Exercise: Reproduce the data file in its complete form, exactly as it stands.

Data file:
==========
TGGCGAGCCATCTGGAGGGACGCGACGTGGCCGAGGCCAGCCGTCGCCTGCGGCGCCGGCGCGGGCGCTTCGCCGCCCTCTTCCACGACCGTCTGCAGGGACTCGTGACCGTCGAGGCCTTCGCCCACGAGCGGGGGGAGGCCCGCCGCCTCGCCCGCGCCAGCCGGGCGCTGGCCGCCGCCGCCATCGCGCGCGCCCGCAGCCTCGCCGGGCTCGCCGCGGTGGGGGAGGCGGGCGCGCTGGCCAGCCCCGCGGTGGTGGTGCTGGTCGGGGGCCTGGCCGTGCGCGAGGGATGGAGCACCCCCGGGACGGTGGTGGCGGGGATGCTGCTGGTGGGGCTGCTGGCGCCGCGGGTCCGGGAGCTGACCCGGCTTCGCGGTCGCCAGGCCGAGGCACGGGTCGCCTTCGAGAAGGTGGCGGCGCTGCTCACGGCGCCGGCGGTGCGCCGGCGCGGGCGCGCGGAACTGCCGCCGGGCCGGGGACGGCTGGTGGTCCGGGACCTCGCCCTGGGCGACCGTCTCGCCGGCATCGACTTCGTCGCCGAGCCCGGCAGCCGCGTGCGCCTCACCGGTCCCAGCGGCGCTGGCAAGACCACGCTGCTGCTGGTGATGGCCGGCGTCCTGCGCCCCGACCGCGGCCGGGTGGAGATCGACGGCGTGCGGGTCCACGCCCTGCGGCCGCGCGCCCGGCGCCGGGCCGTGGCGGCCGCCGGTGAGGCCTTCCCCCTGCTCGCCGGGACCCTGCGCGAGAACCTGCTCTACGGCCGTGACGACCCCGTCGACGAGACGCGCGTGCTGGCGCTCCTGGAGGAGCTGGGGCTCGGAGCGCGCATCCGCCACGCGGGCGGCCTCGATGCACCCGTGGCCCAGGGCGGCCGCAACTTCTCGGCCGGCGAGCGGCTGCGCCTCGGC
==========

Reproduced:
TGGCGAGCCATCTGGAGGGACGCGACGTGGCCGAGGCCAGCCGTCGCCTGCGGCGCCGGCGCGGGCGCTTCGCCGCCCTCTTCCACGACCGTCTGCAGGGACTCGTGACCGTCGAGGCCTTCGCCCACGAGCGGGGGGAGGCCCGCCGCCTCGCCCGCGCCAGCCGGGCGCTGGCCGCCGCCGCCATCGCGCGCGCCCGCAGCCTCGCCGGGCTCGCCGCGGTGGGGGAGGCGGGCGCGCTGGCCAGCCCCGCGGTGGTGGTGCTGGTCGGGGGCCTGGCCGTGCGCGAGGGATGGAGCACCCCCGGGACGGTGGTGGCGGGGATGCTGCTGGTGGGGCTGCTGGCGCCGCGGGTCCGGGAGCTGACCCGGCTTCGCGGTCGCCAGGCCGAGGCACGGGTCGCCTTCGAGAAGGTGGCGGCGCTGCTCACGGCGCCGGCGGTGCGCCGGCGCGGGCGCGCGGAACTGCCGCCGGGCCGGGGACGGCTGGTGGTCCGGGACCTCGCCCTGGGCGACCGTCTCGCCGGCATCGACTTCGTCGCCGAGCCCGGCAGCCGCGTGCGCCTCACCGGTCCCAGCGGCGCTGGCAAGACCACGCTGCTGCTGGTGATGGCCGGCGTCCTGCGCCCCGACCGCGGCCGGGTGGAGATCGACGGCGTGCGGGTCCACGCCCTGCGGCCGCGCGCCCGGCGCCGGGCCGTGGCGGCCGCCGGTGAGGCCTTCCCCCTGCTCGCCGGGACCCTGCGCGAGAACCTGCTCTACGGCCGTGACGACCCCGTCGACGAGACGCGCGTGCTGGCGCTCCTGGAGGAGCTGGGGCTCGGAGCGCGCATCCGCCACGCGGGCGGCCTCGATGCACCCGTGGCCCAGGGCGGCCGCAACTTCTCGGCCGGCGAGCGGCTGCGCCTCGGC